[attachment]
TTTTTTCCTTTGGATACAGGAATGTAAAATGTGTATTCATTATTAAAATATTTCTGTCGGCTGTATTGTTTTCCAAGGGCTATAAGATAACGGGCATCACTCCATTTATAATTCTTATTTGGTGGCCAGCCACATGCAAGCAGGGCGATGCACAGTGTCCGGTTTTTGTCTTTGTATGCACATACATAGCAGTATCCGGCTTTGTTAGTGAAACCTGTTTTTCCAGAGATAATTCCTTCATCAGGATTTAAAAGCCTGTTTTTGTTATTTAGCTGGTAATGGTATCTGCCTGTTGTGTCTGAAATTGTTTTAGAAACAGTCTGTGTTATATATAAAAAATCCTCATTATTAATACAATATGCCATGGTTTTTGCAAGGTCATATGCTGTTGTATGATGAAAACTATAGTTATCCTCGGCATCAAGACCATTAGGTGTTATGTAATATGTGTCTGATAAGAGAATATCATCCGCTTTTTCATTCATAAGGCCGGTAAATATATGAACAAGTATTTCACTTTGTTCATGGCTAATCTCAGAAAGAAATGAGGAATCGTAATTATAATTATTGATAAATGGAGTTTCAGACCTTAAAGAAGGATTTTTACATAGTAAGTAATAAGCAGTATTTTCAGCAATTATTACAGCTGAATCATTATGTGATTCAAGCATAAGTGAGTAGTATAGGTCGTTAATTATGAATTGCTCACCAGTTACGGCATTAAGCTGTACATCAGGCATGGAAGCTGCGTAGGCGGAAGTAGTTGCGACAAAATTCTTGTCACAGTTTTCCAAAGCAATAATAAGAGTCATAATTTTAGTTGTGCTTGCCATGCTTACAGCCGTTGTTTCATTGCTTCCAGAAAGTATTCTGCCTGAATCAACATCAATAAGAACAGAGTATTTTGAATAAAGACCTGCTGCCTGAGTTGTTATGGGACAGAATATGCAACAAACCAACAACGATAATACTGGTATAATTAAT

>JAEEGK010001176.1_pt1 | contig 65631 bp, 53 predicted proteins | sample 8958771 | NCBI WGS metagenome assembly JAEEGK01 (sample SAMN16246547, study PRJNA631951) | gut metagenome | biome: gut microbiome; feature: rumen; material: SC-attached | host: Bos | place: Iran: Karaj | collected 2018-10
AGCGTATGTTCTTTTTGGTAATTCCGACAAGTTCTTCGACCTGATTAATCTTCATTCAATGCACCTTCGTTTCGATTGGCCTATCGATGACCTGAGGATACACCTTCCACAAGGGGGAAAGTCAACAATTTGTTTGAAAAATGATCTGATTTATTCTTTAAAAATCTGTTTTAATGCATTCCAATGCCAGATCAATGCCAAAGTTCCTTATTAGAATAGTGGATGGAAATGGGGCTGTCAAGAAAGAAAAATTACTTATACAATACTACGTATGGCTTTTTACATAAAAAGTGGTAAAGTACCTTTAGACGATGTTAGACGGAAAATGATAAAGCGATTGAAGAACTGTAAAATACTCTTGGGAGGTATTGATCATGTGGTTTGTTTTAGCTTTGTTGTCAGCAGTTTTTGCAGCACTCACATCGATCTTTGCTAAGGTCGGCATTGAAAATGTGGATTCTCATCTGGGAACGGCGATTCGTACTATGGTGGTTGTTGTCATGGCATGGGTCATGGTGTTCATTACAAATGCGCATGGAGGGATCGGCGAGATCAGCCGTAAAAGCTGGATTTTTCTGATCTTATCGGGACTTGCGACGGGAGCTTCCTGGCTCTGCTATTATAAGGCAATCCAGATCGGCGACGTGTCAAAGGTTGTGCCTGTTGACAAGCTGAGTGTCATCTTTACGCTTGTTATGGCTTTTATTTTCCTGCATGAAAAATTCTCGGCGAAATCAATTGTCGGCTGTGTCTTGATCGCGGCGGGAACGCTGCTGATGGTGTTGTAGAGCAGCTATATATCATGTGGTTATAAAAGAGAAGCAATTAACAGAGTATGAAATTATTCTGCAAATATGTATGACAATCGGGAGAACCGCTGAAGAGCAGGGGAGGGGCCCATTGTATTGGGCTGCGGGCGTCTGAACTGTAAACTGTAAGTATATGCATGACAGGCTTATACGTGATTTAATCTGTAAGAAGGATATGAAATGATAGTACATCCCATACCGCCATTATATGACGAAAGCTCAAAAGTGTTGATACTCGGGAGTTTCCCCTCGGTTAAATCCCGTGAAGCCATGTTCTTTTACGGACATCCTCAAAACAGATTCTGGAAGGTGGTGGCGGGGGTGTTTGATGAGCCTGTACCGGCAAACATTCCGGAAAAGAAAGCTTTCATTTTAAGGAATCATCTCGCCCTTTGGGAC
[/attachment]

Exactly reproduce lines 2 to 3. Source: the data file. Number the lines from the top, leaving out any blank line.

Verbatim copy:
>JAEEGK010001176.1_pt1 | contig 65631 bp, 53 predicted proteins | sample 8958771 | NCBI WGS metagenome assembly JAEEGK01 (sample SAMN16246547, study PRJNA631951) | gut metagenome | biome: gut microbiome; feature: rumen; material: SC-attached | host: Bos | place: Iran: Karaj | collected 2018-10
AGCGTATGTTCTTTTTGGTAATTCCGACAAGTTCTTCGACCTGATTAATCTTCATTCAATGCACCTTCGTTTCGATTGGCCTATCGATGACCTGAGGATACACCTTCCACAAGGGGGAAAGTCAACAATTTGTTTGAAAAATGATCTGATTTATTCTTTAAAAATCTGTTTTAATGCATTCCAATGCCAGATCAATGCCAAAGTTCCTTATTAGAATAGTGGATGGAAATGGGGCTGTCAAGAAAGAAAAATTACTTATACAATACTACGTATGGCTTTTTACATAAAAAGTGGTAAAGTACCTTTAGACGATGTTAGACGGAAAATGATAAAGCGATTGAAGAACTGTAAAATACTCTTGGGAGGTATTGATCATGTGGTTTGTTTTAGCTTTGTTGTCAGCAGTTTTTGCAGCACTCACATCGATCTTTGCTAAGGTCGGCATTGAAAATGTGGATTCTCATCTGGGAACGGCGATTCGTACTATGGTGGTTGTTGTCATGGCATGGGTCATGGTGTTCATTACAAATGCGCATGGAGGGATCGGCGAGATCAGCCGTAAAAGCTGGATTTTTCTGATCTTATCGGGACTTGCGACGGGAGCTTCCTGGCTCTGCTATTATAAGGCAATCCAGATCGGCGACGTGTCAAAGGTTGTGCCTGTTGACAAGCTGAGTGTCATCTTTACGCTTGTTATGGCTTTTATTTTCCTGCATGAAAAATTCTCGGCGAAATCAATTGTCGGCTGTGTCTTGATCGCGGCGGGAACGCTGCTGATGGTGTTGTAGAGCAGCTATATATCATGTGGTTATAAAAGAGAAGCAATTAACAGAGTATGAAATTATTCTGCAAATATGTATGACAATCGGGAGAACCGCTGAAGAGCAGGGGAGGGGCCCATTGTATTGGGCTGCGGGCGTCTGAACTGTAAACTGTAAGTATATGCATGACAGGCTTATACGTGATTTAATCTGTAAGAAGGATATGAAATGATAGTACATCCCATACCGCCATTATATGACGAAAGCTCAAAAGTGTTGATACTCGGGAGTTTCCCCTCGGTTAAATCCCGTGAAGCCATGTTCTTTTACGGACATCCTCAAAACAGATTCTGGAAGGTGGTGGCGGGGGTGTTTGATGAGCCTGTACCGGCAAACATTCCGGAAAAGAAAGCTTTCATTTTAAGGAATCATCTCGCCCTTTGGGAC